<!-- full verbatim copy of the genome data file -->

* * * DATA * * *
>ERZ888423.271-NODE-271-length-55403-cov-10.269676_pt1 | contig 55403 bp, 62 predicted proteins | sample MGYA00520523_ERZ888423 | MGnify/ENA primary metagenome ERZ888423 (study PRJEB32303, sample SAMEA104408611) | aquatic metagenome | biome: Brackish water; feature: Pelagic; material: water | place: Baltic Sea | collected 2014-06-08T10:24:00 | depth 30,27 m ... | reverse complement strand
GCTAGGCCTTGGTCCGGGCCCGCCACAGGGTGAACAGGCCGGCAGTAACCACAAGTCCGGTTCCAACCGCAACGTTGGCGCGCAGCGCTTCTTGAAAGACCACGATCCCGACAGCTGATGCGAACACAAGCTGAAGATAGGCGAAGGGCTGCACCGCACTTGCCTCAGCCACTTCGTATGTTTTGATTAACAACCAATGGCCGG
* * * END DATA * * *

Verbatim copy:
>ERZ888423.271-NODE-271-length-55403-cov-10.269676_pt1 | contig 55403 bp, 62 predicted proteins | sample MGYA00520523_ERZ888423 | MGnify/ENA primary metagenome ERZ888423 (study PRJEB32303, sample SAMEA104408611) | aquatic metagenome | biome: Brackish water; feature: Pelagic; material: water | place: Baltic Sea | collected 2014-06-08T10:24:00 | depth 30,27 m ... | reverse complement strand
GCTAGGCCTTGGTCCGGGCCCGCCACAGGGTGAACAGGCCGGCAGTAACCACAAGTCCGGTTCCAACCGCAACGTTGGCGCGCAGCGCTTCTTGAAAGACCACGATCCCGACAGCTGATGCGAACACAAGCTGAAGATAGGCGAAGGGCTGCACCGCACTTGCCTCAGCCACTTCGTATGTTTTGATTAACAACCAATGGCCGG